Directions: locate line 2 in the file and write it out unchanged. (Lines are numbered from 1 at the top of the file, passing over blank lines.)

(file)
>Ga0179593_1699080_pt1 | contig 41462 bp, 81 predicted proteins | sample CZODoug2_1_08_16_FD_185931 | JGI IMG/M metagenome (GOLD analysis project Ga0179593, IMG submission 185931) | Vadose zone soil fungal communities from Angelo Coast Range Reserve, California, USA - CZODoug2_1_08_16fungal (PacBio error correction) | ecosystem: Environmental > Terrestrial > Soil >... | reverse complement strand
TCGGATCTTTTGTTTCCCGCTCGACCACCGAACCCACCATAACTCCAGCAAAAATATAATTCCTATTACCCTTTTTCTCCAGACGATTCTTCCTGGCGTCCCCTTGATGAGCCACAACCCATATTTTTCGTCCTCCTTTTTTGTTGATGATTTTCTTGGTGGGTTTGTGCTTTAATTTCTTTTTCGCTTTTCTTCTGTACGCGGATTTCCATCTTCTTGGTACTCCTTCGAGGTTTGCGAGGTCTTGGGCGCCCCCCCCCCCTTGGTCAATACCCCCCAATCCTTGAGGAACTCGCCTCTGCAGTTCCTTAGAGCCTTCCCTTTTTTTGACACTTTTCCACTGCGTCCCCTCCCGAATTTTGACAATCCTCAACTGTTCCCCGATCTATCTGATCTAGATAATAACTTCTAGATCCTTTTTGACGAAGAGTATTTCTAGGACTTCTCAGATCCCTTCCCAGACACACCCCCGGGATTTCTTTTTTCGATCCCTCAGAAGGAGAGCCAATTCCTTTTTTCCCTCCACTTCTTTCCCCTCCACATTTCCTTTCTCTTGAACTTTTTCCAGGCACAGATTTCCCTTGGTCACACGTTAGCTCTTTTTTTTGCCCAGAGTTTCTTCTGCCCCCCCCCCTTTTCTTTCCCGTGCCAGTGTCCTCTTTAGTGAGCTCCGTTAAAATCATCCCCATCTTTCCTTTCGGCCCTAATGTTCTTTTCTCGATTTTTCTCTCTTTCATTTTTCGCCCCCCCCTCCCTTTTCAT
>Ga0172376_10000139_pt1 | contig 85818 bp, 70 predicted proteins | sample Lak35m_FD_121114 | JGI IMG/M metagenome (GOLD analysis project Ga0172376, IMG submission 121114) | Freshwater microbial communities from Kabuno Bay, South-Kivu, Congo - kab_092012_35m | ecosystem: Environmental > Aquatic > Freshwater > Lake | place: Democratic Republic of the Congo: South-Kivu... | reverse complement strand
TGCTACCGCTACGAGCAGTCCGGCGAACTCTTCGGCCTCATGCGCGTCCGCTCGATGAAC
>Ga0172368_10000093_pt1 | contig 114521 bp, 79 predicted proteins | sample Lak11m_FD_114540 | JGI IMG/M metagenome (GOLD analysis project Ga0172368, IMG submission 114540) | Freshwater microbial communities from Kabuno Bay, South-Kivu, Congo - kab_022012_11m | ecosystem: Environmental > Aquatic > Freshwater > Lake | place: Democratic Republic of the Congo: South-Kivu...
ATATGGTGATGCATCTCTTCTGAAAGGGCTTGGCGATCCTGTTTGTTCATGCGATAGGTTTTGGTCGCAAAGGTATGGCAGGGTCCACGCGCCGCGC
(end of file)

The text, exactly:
TCGGATCTTTTGTTTCCCGCTCGACCACCGAACCCACCATAACTCCAGCAAAAATATAATTCCTATTACCCTTTTTCTCCAGACGATTCTTCCTGGCGTCCCCTTGATGAGCCACAACCCATATTTTTCGTCCTCCTTTTTTGTTGATGATTTTCTTGGTGGGTTTGTGCTTTAATTTCTTTTTCGCTTTTCTTCTGTACGCGGATTTCCATCTTCTTGGTACTCCTTCGAGGTTTGCGAGGTCTTGGGCGCCCCCCCCCCCTTGGTCAATACCCCCCAATCCTTGAGGAACTCGCCTCTGCAGTTCCTTAGAGCCTTCCCTTTTTTTGACACTTTTCCACTGCGTCCCCTCCCGAATTTTGACAATCCTCAACTGTTCCCCGATCTATCTGATCTAGATAATAACTTCTAGATCCTTTTTGACGAAGAGTATTTCTAGGACTTCTCAGATCCCTTCCCAGACACACCCCCGGGATTTCTTTTTTCGATCCCTCAGAAGGAGAGCCAATTCCTTTTTTCCCTCCACTTCTTTCCCCTCCACATTTCCTTTCTCTTGAACTTTTTCCAGGCACAGATTTCCCTTGGTCACACGTTAGCTCTTTTTTTTGCCCAGAGTTTCTTCTGCCCCCCCCCCTTTTCTTTCCCGTGCCAGTGTCCTCTTTAGTGAGCTCCGTTAAAATCATCCCCATCTTTCCTTTCGGCCCTAATGTTCTTTTCTCGATTTTTCTCTCTTTCATTTTTCGCCCCCCCCTCCCTTTTCAT